The Boxer vs Green Jujitsu
Last week I was reading a newspaper article on simmering tensions in Northern Ireland (from whence I hail) where somebody quoted The Boxer by Simon & Garfunkel:
All lies and jests
Still a man hears what he wants to hear
And disregards the rest
Despite having heard this song a zillion times, I’d never really paid attention to the last two lines.
This delicate description of confirmation bias was still bouncing around my head when it was announced that climate sceptic Mike Pompeo had been appointed the new US Secretary of State by Donald Trump. Pompeo is on record saying:
“There are scientists who think lots of different things about climate change. There’s some who think we’re warming, there’s some who think we’re cooling, there’s some who think that the last 16 years have shown a pretty stable climate environment.”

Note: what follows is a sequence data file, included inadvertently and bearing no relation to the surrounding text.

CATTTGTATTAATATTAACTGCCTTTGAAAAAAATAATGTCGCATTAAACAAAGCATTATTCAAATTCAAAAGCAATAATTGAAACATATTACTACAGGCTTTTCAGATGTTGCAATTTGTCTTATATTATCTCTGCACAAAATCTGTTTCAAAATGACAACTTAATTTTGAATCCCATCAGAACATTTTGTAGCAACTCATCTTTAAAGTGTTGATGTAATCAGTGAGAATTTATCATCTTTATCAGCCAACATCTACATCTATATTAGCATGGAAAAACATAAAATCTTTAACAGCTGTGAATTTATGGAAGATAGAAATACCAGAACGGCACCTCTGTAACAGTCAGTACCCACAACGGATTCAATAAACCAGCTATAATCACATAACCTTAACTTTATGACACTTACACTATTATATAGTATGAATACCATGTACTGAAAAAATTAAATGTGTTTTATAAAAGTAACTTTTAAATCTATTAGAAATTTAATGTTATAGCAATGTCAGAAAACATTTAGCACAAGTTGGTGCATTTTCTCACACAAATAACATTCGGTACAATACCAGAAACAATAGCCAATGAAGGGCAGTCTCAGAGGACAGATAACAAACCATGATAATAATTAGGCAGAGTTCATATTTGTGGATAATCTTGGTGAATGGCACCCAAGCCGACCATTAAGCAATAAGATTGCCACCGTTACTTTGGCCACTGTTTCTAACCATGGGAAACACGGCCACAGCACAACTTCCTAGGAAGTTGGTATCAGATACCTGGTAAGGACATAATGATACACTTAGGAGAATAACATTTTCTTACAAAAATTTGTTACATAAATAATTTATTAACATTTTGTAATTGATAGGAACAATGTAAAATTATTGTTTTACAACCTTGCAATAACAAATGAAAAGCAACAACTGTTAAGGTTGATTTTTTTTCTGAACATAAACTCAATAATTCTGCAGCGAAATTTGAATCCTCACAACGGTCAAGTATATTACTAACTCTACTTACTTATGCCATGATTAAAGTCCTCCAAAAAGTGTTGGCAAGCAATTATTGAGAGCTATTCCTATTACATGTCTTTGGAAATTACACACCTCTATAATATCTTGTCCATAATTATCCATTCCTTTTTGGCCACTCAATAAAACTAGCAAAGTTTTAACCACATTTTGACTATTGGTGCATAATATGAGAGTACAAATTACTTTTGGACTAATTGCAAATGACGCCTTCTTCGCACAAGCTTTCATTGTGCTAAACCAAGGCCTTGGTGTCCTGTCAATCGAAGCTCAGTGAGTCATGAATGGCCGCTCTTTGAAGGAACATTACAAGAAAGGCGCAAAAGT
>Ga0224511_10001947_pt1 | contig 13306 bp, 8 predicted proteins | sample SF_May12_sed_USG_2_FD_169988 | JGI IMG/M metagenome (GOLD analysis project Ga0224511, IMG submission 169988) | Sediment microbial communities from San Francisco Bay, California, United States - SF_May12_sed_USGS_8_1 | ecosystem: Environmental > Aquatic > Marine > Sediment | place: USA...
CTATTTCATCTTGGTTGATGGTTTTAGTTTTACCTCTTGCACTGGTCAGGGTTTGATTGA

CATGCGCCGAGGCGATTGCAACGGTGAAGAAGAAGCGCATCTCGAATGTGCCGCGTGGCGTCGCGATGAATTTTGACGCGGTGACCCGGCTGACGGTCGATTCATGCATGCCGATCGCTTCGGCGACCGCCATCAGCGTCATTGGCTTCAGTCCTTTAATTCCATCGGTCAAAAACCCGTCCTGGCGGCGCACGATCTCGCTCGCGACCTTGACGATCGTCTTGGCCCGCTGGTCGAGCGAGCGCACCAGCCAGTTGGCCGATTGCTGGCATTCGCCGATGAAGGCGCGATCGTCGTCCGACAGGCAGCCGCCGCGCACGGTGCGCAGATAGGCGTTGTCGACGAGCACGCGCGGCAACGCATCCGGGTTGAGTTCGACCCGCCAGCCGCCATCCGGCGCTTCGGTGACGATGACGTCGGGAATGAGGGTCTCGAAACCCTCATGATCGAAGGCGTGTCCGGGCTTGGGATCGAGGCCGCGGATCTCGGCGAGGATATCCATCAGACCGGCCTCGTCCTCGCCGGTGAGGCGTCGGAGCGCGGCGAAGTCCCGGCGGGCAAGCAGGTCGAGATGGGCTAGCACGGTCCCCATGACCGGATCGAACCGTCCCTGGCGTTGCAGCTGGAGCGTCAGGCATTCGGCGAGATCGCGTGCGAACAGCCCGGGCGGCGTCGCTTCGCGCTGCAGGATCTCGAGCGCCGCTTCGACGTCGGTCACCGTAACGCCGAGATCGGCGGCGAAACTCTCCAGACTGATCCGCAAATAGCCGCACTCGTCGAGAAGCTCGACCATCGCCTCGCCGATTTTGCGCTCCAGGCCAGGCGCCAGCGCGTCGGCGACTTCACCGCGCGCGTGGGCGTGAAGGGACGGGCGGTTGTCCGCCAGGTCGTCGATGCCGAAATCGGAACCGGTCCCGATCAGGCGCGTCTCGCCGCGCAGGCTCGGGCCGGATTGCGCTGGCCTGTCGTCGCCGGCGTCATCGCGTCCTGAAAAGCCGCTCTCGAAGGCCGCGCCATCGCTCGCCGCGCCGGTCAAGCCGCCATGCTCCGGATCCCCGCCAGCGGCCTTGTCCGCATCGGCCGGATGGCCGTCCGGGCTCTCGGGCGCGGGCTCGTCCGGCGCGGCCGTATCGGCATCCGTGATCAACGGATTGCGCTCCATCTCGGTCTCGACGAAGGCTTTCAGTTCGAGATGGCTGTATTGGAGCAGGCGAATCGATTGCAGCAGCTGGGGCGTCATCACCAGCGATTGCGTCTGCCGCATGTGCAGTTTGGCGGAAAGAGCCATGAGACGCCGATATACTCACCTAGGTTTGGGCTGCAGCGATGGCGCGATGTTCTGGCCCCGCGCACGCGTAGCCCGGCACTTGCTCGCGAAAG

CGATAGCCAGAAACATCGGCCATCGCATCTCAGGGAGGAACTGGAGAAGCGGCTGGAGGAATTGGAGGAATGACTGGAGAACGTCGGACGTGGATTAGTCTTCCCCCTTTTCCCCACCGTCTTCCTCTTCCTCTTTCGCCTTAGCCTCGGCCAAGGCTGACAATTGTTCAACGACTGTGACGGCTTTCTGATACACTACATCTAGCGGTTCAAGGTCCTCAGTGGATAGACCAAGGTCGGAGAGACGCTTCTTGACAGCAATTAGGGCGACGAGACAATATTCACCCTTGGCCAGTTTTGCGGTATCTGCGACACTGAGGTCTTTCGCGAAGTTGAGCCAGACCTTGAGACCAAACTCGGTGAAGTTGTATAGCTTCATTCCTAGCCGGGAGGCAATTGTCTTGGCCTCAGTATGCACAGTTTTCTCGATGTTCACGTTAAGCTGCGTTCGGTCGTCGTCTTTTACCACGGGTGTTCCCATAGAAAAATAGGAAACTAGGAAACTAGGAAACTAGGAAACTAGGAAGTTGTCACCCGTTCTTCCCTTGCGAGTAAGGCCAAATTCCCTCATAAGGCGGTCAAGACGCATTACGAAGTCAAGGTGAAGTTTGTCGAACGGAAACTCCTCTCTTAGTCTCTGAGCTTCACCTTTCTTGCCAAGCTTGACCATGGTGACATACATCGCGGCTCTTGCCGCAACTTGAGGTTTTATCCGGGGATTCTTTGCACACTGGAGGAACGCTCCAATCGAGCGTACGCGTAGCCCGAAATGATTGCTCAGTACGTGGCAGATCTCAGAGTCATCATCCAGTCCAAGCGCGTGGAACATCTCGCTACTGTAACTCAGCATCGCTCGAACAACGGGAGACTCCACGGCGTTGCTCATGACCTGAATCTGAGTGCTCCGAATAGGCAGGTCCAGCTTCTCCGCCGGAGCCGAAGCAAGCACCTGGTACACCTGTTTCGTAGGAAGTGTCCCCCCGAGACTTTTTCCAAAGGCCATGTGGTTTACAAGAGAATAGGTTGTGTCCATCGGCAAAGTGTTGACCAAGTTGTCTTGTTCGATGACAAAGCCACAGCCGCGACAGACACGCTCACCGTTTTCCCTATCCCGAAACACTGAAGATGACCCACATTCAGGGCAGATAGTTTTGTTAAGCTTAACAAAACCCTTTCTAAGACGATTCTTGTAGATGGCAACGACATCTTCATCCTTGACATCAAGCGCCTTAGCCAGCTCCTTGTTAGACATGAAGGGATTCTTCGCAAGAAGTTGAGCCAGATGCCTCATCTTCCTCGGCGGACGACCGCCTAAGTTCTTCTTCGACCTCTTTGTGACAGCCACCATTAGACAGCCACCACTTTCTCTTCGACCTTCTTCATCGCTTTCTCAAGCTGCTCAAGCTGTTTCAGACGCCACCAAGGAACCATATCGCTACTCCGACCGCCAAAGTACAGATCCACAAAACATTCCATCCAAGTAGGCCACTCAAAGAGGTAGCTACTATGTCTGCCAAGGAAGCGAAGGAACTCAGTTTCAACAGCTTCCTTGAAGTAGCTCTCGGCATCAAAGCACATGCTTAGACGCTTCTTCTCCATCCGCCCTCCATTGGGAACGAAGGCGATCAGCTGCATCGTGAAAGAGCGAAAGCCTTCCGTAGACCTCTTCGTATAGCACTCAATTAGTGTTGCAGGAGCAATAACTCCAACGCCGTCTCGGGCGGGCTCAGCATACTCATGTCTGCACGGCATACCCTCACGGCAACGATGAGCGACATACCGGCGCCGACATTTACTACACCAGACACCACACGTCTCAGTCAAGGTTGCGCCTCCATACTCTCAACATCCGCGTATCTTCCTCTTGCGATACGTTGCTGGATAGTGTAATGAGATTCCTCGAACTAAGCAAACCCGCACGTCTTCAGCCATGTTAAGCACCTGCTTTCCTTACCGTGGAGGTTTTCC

Which is technically correct, but only if you are prepared to stretch to breaking point the statistic that the first group represents 97% of climate scientists and the other two just 1% between them (the other 2% aren’t sure). But even though this statement is in reality a steaming pile of horse manure, I have no doubt that Pompeo believes it, because he hears what he wants to hear and disregards the rest.
And this is why shouting about climate change doesn’t really change very much – it falls on deaf ears. There’s a neat synergy between my thinking on engagement and Paul Simon’s songcraft as I often liken the standard engagement approach to boxing – try to pummel the other guy into submission, and they’ll instinctively put their guard up.
My Green Jujitsu approach to engagement gets around this by reframing Sustainability into something that gets through that guard. If people want to hear about engineering, we talk engineering, if they are interested in finance, we talk money and if they’re healthcare professionals, we talk health.